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Updated to: 09 October 2013Download as PDF
Country contact on SEA
Environmental Council of Zambia
P.O. Box 35131, Corner Suez & Church Road, Plot No. 6975,
Ridgeways, Lusaka Zambia.
Country's planning system
Since independence, the government has used Development Plan as the main tool for national planning. The National Commission for Development Planning (NDCP) was mandated to prepare long and medium term plans. The NCDP prepared National Development Plans, which included specific proposals for development for each of the sectors in the economy. For urban development, Local Authorities have relied on the statutory planning system to give them direction in urban development. The statutory system in Zambia is enshrined in the Town and Country Planning Act Cap 475, which was amended to Cap 283 in 1997. The 1997 amendment was intended to facilitate flexibility and include aspects of financing and participation of residents in the formulation of the plans.
History of SEA
Up until April 2011, there was no specific provision for SEA in the regulations. The enactment of the Environmental Management Act (EMA) No. 12 of 2011, which replaced the Environmental Protection and Pollution Control Act No. 12 of 1990 provides for all plans, policies and programmes to be subjected to the SEA process as provided under section 23 (1) of the EMA. Under this new law, a framework for SEA is introduced awaiting the promulgation of the statutory instrument to operationalise the SEA. Although there was no law compelling anyone to undertake SEA, some private and donor driven SEA have however been conducted, mostly with guidance from the donors involved.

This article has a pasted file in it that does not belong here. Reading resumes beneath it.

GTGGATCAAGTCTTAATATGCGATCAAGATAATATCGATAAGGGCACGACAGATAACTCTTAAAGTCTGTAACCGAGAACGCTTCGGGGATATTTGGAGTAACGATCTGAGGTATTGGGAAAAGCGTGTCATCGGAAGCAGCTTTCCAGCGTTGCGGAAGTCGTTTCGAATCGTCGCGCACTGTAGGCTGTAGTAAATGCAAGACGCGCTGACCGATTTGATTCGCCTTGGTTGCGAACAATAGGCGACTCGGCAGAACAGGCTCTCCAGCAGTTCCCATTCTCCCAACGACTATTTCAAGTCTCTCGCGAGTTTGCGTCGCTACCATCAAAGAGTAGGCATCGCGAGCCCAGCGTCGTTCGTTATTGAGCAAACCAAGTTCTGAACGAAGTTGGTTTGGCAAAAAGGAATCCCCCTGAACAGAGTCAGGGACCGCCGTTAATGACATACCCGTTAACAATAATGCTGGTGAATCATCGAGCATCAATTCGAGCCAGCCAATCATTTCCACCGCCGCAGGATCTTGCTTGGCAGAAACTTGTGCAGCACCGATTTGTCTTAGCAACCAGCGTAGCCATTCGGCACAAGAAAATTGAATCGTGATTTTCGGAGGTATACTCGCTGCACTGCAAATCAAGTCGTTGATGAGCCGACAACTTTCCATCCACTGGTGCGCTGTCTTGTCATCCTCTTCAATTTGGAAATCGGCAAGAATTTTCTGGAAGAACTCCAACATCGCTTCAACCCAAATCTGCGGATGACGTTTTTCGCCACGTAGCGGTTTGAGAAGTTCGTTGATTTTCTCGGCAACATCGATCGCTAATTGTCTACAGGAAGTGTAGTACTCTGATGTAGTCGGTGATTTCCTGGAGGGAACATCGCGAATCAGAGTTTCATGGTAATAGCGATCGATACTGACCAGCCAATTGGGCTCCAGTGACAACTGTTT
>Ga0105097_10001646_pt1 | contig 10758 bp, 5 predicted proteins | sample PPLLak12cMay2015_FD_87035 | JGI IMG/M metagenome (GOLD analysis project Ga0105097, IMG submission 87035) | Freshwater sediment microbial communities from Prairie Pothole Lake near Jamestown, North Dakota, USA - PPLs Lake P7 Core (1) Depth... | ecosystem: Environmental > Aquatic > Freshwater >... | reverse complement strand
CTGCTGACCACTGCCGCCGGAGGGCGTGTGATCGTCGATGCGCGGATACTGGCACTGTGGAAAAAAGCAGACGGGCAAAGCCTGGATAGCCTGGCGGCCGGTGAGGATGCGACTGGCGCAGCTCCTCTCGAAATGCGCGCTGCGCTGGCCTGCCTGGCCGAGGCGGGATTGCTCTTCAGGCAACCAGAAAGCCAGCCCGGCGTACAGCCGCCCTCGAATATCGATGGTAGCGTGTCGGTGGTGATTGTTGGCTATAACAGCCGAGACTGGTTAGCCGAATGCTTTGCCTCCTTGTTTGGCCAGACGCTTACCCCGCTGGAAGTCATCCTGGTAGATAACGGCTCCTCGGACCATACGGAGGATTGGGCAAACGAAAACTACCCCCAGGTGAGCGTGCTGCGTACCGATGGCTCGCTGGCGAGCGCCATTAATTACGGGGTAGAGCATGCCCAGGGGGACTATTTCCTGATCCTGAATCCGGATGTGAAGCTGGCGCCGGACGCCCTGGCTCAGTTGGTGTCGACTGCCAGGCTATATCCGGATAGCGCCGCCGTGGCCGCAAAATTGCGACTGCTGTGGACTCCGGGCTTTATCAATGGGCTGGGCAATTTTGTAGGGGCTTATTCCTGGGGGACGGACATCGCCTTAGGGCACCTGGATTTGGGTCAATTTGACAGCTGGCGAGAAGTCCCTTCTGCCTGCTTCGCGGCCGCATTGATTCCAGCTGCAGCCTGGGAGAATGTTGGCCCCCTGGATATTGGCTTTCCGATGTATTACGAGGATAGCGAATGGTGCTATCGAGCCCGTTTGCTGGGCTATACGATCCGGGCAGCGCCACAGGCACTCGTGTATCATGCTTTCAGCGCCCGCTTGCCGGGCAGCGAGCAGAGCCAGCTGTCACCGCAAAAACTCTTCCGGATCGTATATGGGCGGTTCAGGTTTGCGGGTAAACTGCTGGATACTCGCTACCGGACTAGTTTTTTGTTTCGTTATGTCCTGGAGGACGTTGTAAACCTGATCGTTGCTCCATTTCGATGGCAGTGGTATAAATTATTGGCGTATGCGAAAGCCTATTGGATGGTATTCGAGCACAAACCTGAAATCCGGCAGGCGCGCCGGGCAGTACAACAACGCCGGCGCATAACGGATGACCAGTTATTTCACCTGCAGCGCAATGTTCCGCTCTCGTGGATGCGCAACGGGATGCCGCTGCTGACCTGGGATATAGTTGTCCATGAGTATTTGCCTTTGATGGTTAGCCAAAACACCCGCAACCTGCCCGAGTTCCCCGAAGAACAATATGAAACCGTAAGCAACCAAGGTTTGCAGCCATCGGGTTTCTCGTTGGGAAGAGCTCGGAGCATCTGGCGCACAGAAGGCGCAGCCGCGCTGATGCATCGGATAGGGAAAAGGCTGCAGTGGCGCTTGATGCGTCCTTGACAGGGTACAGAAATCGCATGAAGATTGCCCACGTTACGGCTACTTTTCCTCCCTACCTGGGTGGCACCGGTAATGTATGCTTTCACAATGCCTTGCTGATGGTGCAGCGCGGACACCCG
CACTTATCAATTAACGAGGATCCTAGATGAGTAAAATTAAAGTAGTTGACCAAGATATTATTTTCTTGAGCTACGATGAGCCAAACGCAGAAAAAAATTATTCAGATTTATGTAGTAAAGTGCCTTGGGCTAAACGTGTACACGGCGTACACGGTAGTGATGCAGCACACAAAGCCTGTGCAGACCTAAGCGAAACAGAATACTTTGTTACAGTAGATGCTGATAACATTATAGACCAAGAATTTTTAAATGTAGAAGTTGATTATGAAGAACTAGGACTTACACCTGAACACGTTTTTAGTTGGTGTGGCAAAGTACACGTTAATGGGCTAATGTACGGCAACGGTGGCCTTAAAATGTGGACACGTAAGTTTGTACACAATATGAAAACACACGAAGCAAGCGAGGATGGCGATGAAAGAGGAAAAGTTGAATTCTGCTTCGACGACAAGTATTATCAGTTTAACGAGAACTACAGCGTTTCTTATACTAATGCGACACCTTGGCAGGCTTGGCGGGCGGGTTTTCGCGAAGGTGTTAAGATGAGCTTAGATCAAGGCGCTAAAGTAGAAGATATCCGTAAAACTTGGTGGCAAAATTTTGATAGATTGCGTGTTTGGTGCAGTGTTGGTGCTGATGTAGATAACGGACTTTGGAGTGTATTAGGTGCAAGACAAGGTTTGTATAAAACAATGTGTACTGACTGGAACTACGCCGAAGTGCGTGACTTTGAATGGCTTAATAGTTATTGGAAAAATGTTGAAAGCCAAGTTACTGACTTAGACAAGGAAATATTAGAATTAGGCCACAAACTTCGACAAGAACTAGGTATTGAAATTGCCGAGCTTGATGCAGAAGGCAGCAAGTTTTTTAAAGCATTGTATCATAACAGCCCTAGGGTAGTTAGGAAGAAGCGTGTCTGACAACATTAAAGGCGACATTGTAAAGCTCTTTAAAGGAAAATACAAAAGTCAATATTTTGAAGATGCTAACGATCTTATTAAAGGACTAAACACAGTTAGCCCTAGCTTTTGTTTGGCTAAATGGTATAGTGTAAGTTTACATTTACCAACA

SEA baseline SIDA (2013).
Legal framework for SEA
Environmental Management Act No. 12 of 2011
The Environmental Management Act (EMA) of 2011 (CAP 204 of the Laws of Zambia) which provides for the continuation of ECZ as the Zambia Environmental Management Agency (ZEMA) also provides for SEA. Part III, section 23 (subsections 1 and 2) of the EMA enforces undertaking of SEA as legally mandatory for proponents of a policy, programme or plan that could have adverse effects on environmental management or the sustainable management or utilization of natural resources. Further, Section 23 (subsection s 3 to 8) of the EMA further stipulates what the SEA report should include; what to do if the policy, programme or plan does not require SEA and the review process of the SEA report.
SEA Baseline, SIDA (2013).
Approving authority of enabling law
Zambia Environmental Management Agency.
First national detailed SEA regulation
Regulations for SEA are not yet declared and disseminated. However basic procedures are highlighted under section 23 of the EMA of 2012. Details will be in the guidelines which will later be used to develop SEA regulations.
Recent updates and additions to the SEA legislation
Sector specific procedures/regulations
Regulations or procedures for sector specific SEA are not yet declared and disseminated, However basic procedures are highlighted under section 23 of the EMA of 2012. Details will be in the guidelines which will later be used to develop SEA regulations.
Currently, ZEMA is in the process of developing SEA guidelines for the country and the guidelines are at draft stage and are yet to be approved (2013).
SEA Baselines SIDA (2013)
The draft SEA guidelines (2013) bring out the aim of SEA as ”to ensure that information on the significant environmental effects of PPPs is gathered and made available to decision-makers, both as the PPPs are prepared and prior to their adoption so that environmental considerations are integrated into the development planning process.”
SEA baselines SIDA (2013).
Scope of SEA application
According to EMA (2011), SEA applies to policies, plans and programmes that have an effect on the environment.
Exemptions from SEA application
Exemptions are provided in the EMA Act after screening by ZEMA.